REPORT: Modi’s government continues to push Hindutva fascist rhetoric

When Prime Minister Narendra Modi’s Bharatiya Janata Party (BJP) came into power in May 2014, it used its Hindu nationalist agenda to engineer targeted violence towards minorities across the country; namely Muslim communities.   

In August 2019 Modi nullified the constitutional independence of Kashmir. A few months later the Supreme Court ruled that the historically contested holy site in Ayodhya city should be given to the Hindu community – until then both Hindu and Muslim people believed it to be a holy site to their religion. 

Subsequently in December, Modi unveiled the Citizenship Amendment Bill, which would give many citizens from neighbouring countries the opportunity to apply for Indian citizenship based on their beliefs alone. However, the bill specified that prospective candidates must be Buddhist, Jain, Parsi, Sikh, Hindu or Christian – Muslim people were excluded.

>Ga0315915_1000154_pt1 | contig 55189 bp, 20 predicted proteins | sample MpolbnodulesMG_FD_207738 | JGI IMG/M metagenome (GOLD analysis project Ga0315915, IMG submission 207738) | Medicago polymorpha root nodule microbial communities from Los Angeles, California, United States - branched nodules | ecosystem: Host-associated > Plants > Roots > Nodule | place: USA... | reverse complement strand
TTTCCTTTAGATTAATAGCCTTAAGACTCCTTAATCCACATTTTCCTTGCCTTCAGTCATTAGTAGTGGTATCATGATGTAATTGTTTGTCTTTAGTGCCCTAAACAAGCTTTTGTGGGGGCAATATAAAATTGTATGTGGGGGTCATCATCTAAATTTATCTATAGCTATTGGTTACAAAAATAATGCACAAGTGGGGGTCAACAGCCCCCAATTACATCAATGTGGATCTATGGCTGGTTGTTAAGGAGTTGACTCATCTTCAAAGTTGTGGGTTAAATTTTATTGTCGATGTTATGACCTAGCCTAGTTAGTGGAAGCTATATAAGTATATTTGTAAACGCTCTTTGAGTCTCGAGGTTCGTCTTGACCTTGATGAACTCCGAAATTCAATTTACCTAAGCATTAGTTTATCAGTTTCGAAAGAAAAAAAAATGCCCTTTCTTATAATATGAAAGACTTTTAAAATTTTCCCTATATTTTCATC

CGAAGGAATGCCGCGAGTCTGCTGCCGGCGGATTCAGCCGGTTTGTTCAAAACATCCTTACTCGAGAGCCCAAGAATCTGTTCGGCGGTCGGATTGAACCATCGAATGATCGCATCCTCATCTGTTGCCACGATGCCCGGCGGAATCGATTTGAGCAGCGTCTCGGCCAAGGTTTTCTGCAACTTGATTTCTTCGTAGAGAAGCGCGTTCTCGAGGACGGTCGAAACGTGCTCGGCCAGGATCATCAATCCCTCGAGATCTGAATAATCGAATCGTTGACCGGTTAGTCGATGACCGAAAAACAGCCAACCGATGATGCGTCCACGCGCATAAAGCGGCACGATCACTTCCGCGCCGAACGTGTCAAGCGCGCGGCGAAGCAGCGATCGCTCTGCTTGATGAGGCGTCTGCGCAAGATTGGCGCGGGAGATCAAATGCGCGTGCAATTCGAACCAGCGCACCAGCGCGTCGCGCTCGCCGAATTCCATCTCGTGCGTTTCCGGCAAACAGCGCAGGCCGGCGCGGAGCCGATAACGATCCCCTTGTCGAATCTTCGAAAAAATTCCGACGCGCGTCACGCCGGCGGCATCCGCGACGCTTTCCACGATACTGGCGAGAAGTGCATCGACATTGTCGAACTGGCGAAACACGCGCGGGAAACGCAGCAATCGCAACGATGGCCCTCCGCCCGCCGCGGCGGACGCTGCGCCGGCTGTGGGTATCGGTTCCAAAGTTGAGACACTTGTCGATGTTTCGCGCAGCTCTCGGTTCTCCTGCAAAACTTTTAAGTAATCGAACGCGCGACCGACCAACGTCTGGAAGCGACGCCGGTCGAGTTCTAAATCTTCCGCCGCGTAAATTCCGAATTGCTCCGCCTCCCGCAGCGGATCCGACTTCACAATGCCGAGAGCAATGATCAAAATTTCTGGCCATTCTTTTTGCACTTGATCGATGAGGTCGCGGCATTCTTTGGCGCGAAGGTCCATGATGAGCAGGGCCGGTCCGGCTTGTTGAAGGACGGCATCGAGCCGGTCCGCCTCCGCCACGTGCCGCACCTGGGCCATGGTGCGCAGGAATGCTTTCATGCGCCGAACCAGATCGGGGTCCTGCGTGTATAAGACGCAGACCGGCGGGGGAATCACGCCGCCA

Since then violence perpetrated by right-wing extremists, principally targeting Muslims, has manifested in the form of rioting, beating and looting. 

Sarah is a 23-year-old Indian Muslim student at Jamia Millia Islamia university in Delhi. She was embroiled in the Jamia student protests last December, when police forcibly entered the university, damaging property and injuring students in the process.

“That was the day I realised I didn’t know if I was safe on my campus,” she told gal-dem